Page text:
Massachusetts

Chronic Absences in Mass. Public Schools Soar During Pandemic: Report

More than 29% of public school students across the Commonwealth were chronically absent last school year, according to the Boston Globe

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The number of students in Massachusetts public schools who are chronically absent has more than doubled since the start of the pandemic, according to new data.

In fact, more than 29% of public school students across the Commonwealth were chronically absent last school year, according to the Boston Globe. For a student to be considered chronically absent, they must miss at least 10% or more of the school year.

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Over 250,000 students met that threshold last school year, according to the data, which runs through March 1.

The rate of chronic absenteeism has more than doubled since before the pandemic, when just 13% of students missed that much school, according to the report.

The absentee rates were higher in urban districts, as illustrated through Springfield, Lawrence and Fitchburg's chronic absenteeism rates that are each more than 50%. At Boston Public Schools, that number was 40%, which is a 60% increase from pre-pandemic.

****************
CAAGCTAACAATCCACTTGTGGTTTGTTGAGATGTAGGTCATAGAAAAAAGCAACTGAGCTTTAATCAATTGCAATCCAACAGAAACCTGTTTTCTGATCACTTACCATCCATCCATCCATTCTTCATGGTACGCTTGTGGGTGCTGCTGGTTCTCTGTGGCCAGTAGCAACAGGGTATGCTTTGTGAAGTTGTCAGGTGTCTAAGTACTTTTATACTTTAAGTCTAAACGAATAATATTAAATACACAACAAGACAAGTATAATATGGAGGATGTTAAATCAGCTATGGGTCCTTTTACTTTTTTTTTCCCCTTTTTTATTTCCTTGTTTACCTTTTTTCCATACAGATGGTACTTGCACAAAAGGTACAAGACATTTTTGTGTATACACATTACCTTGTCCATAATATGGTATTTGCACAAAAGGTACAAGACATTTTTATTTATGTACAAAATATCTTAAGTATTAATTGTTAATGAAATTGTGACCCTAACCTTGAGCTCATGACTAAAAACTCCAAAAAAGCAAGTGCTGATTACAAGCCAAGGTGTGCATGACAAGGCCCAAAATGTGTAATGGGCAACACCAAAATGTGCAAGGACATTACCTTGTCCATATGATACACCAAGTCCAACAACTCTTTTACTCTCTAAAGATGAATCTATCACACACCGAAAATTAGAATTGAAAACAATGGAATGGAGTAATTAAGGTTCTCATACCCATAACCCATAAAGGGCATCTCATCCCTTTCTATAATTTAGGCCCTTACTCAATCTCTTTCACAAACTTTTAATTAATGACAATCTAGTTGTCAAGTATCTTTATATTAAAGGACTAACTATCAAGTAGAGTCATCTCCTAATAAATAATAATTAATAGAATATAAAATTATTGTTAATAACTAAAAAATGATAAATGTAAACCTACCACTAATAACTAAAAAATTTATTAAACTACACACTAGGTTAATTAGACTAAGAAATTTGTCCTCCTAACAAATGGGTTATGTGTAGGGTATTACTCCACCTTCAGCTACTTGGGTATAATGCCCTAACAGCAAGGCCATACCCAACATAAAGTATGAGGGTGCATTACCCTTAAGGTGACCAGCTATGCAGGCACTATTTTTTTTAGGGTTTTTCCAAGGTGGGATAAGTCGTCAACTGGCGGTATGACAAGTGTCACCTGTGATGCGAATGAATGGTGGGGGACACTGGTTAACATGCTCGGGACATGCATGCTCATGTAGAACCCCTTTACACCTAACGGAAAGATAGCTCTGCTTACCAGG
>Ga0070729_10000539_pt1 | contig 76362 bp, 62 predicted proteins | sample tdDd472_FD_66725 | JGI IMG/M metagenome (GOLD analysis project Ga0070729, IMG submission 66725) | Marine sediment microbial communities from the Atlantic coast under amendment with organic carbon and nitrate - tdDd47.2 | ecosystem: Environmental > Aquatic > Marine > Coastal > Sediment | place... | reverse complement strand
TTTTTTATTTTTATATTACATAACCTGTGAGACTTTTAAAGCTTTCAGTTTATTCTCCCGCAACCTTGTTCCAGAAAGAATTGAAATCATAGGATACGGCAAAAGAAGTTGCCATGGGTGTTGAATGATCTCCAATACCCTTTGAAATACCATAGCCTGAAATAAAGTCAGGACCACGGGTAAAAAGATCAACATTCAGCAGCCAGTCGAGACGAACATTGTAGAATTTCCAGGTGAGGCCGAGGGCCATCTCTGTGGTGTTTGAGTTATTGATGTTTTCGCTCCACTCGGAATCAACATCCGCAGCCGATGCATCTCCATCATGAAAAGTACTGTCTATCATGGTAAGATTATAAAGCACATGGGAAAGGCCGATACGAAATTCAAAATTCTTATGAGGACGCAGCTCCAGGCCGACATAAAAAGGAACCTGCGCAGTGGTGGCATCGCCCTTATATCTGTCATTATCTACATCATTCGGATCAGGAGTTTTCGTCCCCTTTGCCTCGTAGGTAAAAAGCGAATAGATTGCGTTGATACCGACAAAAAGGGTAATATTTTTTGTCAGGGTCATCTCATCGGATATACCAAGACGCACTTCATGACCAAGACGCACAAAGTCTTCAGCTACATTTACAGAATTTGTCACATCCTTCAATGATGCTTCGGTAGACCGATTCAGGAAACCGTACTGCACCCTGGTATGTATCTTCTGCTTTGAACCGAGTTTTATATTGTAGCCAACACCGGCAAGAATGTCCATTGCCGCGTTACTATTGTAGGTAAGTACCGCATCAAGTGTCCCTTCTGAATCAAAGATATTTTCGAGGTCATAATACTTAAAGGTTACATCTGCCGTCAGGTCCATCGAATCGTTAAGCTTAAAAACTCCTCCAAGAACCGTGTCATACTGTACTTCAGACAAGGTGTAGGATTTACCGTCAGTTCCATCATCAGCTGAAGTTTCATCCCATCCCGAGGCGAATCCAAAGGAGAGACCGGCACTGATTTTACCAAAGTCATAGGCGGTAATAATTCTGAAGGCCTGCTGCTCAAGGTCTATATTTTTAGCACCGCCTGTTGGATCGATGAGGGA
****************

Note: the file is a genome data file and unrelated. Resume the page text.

During a typical year, several reasons can cause chronic absenteeism. Those include barriers getting to school, such as illness and transportation issues, a lack of engagement, aversion to school and misconceptions about attendance rules, experts told the Globe.

Missing class can have major repercussions on students. That's why many districts like Boston Public Schools are rolling out initiatives to try and address the problem this fall. The city says it's focused on attendance interventions like home visits. The city also hopes to break down barriers with students so they may build better relationships and have a better class experience.

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